These life stories have all the elements of a great novel or movie: triumph, heartbreak, good characters, villains, surprises, persistence in the face of overwhelming odds, amazing luck, dedication, plot twists and the nobility of good hard work. Unlike the rest of us, however, these people don’t daydream of doing anything else. Their work, succinctly stated, isn’t work at all. Thus, The WorkNotWork Show, the show dedicated to telling the stories of these amazing individuals and the work that they love to do.

Some will be household names and others will not be familiar. In some cases, they’ve had a lot of financial success, and in others, money was never the objective in the first place. Some will talk about jobs you might consider for yourself. Others will talk about jobs that you would not think of doing in a million years. But they are all fascinating stories I believe are well worth your time.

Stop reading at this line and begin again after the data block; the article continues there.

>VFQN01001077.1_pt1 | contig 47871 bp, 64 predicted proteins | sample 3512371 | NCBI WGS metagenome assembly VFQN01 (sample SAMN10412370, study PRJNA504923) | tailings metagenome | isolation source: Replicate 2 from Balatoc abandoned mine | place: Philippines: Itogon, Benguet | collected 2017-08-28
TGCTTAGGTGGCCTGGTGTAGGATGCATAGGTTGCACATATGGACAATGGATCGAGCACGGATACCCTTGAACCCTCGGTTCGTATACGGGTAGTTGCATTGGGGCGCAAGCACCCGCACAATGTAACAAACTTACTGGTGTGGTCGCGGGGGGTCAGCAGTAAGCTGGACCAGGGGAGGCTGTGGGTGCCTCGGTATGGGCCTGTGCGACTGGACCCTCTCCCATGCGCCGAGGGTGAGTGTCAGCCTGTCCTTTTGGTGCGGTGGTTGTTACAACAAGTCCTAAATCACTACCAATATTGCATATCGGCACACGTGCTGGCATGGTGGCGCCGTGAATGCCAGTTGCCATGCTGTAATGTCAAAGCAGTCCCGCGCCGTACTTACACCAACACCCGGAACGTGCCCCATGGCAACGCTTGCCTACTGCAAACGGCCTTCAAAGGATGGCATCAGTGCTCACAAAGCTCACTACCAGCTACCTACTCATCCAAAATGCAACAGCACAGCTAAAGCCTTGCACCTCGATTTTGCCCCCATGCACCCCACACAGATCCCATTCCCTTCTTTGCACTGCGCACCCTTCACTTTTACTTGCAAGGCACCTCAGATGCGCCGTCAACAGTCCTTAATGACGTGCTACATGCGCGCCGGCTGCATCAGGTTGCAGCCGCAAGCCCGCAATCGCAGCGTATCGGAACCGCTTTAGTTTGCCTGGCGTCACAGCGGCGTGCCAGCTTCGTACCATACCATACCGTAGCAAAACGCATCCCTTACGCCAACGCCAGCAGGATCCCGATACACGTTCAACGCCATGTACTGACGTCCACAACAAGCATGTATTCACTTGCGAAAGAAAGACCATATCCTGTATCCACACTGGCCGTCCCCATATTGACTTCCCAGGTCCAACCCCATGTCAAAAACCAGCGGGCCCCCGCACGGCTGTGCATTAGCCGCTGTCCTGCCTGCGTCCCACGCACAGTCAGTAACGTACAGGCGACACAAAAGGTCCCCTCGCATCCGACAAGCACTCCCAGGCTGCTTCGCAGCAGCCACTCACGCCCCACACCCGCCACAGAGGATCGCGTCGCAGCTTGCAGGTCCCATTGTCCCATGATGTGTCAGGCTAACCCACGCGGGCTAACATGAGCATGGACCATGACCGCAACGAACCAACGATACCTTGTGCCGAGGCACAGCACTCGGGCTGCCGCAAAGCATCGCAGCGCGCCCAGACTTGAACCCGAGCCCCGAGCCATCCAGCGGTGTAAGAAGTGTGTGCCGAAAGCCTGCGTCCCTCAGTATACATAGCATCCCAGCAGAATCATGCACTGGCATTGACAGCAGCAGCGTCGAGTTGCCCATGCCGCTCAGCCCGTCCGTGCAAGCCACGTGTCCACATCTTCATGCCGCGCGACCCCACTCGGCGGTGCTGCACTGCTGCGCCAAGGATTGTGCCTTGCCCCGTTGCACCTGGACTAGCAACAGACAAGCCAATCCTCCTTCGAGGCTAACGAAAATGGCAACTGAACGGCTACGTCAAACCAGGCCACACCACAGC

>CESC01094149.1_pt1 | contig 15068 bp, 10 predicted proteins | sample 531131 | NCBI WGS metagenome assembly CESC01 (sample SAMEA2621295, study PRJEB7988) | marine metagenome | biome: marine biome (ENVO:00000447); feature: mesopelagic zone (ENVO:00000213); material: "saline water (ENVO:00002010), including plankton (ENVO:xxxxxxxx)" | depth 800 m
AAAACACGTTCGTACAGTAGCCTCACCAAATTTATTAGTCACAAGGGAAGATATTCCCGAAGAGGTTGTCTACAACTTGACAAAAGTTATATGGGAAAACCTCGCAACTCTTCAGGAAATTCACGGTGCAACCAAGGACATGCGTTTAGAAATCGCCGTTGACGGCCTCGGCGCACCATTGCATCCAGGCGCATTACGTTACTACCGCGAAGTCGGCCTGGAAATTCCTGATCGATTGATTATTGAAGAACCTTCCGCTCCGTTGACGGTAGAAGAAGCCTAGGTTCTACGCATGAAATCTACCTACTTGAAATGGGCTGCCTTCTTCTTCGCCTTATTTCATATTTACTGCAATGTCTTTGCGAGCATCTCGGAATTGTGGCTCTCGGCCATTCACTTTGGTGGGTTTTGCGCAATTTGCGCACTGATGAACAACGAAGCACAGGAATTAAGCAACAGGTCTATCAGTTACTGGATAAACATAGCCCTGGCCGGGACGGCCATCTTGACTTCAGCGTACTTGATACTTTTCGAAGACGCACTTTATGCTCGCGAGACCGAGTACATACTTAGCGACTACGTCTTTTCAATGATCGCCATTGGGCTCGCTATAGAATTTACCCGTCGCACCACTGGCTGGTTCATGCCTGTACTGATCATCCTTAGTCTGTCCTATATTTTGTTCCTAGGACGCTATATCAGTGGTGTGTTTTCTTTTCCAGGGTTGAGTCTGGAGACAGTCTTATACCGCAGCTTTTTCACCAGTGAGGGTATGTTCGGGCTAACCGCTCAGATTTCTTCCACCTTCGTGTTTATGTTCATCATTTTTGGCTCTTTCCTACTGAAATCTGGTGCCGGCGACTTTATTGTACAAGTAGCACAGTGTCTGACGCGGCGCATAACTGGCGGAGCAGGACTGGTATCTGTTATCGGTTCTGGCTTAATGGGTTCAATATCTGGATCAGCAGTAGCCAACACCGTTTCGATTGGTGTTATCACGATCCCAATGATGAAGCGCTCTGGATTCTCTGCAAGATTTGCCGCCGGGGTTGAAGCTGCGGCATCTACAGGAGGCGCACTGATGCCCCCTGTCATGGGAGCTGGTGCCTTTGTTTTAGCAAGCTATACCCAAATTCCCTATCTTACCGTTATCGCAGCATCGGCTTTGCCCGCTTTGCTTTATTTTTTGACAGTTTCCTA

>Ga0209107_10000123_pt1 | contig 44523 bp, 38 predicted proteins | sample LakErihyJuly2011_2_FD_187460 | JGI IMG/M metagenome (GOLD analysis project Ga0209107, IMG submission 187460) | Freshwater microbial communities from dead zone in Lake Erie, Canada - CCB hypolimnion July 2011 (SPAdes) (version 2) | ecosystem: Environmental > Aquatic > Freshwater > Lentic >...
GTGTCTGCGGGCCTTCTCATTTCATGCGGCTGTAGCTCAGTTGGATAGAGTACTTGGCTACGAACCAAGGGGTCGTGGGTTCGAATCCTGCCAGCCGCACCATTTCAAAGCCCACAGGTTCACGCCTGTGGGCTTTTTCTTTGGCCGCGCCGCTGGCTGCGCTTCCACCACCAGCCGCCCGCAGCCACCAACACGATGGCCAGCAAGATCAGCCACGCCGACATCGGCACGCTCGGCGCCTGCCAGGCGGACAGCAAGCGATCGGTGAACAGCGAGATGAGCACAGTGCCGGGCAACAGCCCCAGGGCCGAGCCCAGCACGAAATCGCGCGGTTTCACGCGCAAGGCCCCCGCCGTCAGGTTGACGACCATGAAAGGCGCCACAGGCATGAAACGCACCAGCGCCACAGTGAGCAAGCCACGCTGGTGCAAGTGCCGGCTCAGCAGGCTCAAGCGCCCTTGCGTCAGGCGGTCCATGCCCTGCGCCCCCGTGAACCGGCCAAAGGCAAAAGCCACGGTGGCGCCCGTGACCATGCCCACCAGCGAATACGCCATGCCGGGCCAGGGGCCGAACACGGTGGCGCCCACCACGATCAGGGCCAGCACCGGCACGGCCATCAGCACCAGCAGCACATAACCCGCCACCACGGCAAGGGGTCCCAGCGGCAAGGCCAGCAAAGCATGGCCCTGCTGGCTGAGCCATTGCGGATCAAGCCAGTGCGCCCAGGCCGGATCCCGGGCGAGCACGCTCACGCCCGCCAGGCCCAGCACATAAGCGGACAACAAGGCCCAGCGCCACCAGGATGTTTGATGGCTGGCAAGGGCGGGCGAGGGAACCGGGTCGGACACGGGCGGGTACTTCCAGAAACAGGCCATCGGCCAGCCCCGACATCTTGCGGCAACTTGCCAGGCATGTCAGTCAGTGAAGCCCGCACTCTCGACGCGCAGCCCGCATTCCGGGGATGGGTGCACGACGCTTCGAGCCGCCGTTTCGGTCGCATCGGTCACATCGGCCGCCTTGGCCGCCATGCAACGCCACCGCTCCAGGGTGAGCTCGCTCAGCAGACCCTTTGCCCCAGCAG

What you can expect.

The WorkNotWork Show is a podcast launched in June of 2016 and employs the long format interview — we let the interview subjects talk for whatever length of time they want. We have kicked off with three great subjects: Mark Langille, drone pilot, entrepreneur and industry advocate; Michael C. Smith, Olympic decathlete, investment banker and high performance coach; and a three part episode with Dave Thomas, coder, author, teacher and publisher emeritus of The Pragramatic Bookshelf. We look forward to re-introducing them — and introducing future guests — in more detail here in the companion publication on Medium.

We dedicate one entire episode to a single individual’s story. If necessary, we break an episode into multiple parts so that each fits neatly into a typical urban commute or power walk. In some cases, we complement the audio podcast with additional material of interest to the audience and publish it here on Medium and our other supported platforms.